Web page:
Why Julia Child Always Had Goldfish Crackers As A Thanksgiving Appetizer

For years, Thanksgiving was a laid-back day for Julia Child and her husband Paul. According to her great-nephew Alex Prud'homme, when she and Paul were living in France they marked the day by merely enjoying oysters and Champagne (via The New York Times).

However, when the two returned to the United States in the 1960s and settled into their Cambridge, Massachusetts home, Thanksgiving became more of an event. Child would prepare a classic roasted turkey (or variations like a deconstructed one to address the varied cooking times of white and dark meat, per Cook's Illustrated) and traditional sides like mashed potatoes and oyster stuffing. By the mid-1970s she also happily fielded random calls throughout the day from frantic home cooks trying to navigate the preparation of their holiday birds as well.

Like those callers, many of us have our feathers a little ruffled on Thanksgiving Day (there's a reason, after all, that Butterball's Turkey Talk-Line exists). But in her signature style, Julia remained at ease, hosting a house full of guests and cooking Thanksgiving dinner all while coaching and calming those home cooks on the phone. It may come as no surprise, then, that the legendary lady famous for her fun approach to food would choose a simple starter to serve on the day of the year many Americans would describe as the most demanding in the kitchen. But why were Goldfish crackers her go-to?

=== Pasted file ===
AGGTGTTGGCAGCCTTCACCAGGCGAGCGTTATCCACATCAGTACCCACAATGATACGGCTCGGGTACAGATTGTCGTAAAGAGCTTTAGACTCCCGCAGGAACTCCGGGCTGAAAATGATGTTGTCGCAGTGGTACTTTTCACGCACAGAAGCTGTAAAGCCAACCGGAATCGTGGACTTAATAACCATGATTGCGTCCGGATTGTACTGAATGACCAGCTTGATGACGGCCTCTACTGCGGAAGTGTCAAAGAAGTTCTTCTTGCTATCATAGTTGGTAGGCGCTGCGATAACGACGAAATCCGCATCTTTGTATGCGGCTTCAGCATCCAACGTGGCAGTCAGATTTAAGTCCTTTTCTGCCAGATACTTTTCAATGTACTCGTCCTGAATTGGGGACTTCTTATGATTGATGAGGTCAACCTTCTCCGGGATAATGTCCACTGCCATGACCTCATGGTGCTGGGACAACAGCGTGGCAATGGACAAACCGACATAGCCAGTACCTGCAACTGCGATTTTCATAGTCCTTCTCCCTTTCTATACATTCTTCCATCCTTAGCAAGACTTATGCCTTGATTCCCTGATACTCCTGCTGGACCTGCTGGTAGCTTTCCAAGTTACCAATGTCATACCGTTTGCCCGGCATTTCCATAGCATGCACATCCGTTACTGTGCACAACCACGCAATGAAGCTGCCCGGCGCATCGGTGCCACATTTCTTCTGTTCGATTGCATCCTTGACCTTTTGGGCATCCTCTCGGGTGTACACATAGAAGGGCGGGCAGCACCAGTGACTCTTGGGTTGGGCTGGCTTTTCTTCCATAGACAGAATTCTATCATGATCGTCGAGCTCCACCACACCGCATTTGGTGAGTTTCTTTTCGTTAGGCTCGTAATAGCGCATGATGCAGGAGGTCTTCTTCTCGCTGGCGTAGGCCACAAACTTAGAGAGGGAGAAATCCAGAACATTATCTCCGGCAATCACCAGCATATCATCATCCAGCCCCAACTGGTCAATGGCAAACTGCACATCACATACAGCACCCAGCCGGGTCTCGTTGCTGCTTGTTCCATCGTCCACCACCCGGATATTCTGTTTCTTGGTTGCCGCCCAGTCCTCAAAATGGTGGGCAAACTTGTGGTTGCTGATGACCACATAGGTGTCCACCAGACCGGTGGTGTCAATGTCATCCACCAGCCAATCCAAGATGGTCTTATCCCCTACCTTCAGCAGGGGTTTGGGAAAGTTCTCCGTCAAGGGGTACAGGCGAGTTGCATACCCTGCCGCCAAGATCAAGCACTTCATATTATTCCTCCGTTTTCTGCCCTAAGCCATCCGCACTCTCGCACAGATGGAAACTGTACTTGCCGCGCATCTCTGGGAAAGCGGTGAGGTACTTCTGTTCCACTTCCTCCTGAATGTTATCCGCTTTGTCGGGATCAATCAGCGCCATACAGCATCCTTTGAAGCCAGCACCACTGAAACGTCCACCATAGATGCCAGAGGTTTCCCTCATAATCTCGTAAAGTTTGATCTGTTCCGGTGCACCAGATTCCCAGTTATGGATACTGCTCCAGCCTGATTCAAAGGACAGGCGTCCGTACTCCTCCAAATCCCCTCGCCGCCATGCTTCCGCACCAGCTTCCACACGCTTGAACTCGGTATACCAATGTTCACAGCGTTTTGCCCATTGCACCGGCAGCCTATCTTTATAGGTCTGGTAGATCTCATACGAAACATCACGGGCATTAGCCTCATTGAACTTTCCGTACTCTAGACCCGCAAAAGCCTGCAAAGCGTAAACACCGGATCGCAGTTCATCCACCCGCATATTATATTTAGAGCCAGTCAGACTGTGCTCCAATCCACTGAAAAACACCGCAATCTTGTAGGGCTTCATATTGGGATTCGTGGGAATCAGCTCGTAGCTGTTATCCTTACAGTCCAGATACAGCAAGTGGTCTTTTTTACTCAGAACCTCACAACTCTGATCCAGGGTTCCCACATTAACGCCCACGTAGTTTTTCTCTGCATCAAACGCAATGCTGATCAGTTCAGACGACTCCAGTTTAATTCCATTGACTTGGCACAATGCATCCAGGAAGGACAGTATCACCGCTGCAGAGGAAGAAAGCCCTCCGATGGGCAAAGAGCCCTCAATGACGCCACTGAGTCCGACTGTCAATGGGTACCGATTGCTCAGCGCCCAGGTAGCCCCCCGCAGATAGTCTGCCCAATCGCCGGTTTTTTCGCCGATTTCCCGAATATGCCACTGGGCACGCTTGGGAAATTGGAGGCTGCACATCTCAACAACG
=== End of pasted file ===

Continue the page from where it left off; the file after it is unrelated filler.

Why Julia Child served Goldfish crackers

On Thanksgiving Day it's likely that Julia Child was far too busy performing one of her precise preparations of the turkey and traditional accompaniments to also prepare copious amounts of appetizers. However, it turns out that the small fish-shaped snacks were just simply one of her favorites.

"Well, I do love tuna fish sandwiches, and also chocolate ice cream sodas, peanut butter which I resist, and those cute little goldfish crackers people serve with cocktails. And then, of course, hot dogs and hamburgers with onion, pickles, and ketchup," Child told The New York Times in 1976.

Indeed, despite the fact that today the cheesy, grinning snacks are often regarded as a treat to tuck into a little one's lunchbox, they actually got their start being served as an accompaniment to cocktails (via Fast Company). Since Julia was no slouch when it came to serving spirits (after all, she claimed gin was one of the reasons for her longevity, according to The Seattle Post-Intelligencer) it seems natural that she'd also serve the de rigueur pairing of the time.

What Julia Child served with Goldfish Crackers

Julia once said, "I would happily die with a bottle of white Burgundy in my mouth" (per Oregon Live). However, it wasn't wine that she chose to sip with those schools of Goldfish on Thanksgiving day. Instead, Julia mixed up her favorite martini for her guests.

According to Fast Company, Julia would offer her guests a Reverse Martini (also sometimes referred to as an Upside-Down Martini). The cocktail has the same ingredients as the classic — gin and vermouth — but in reversed quantities. In Julia's version, the vermouth is the star of the show with just a bit of gin to complement it.

Cooking Channel says the cocktail consists of 5 parts vermouth (with Noilly Prat being Julia's preferred brand), 1 part gin, a lemon twist, and ice (if desired). The outlet also recommends stirring (as opposed to shaking).

Given the more recent rise in the popularity of low-alcohol cocktails, it could be said that Julia was perhaps stylishly ahead of her time with her cocktail choice. But, as always, she had the best reason for pouring these low-ABV aperitifs.

"The best thing about a reverse martini is that you can have two of them," her friend Anne Willan recalls Child proclaiming (via Carolyn O'Neil).

We'll toast to that. With a side of Goldfish crackers, of course.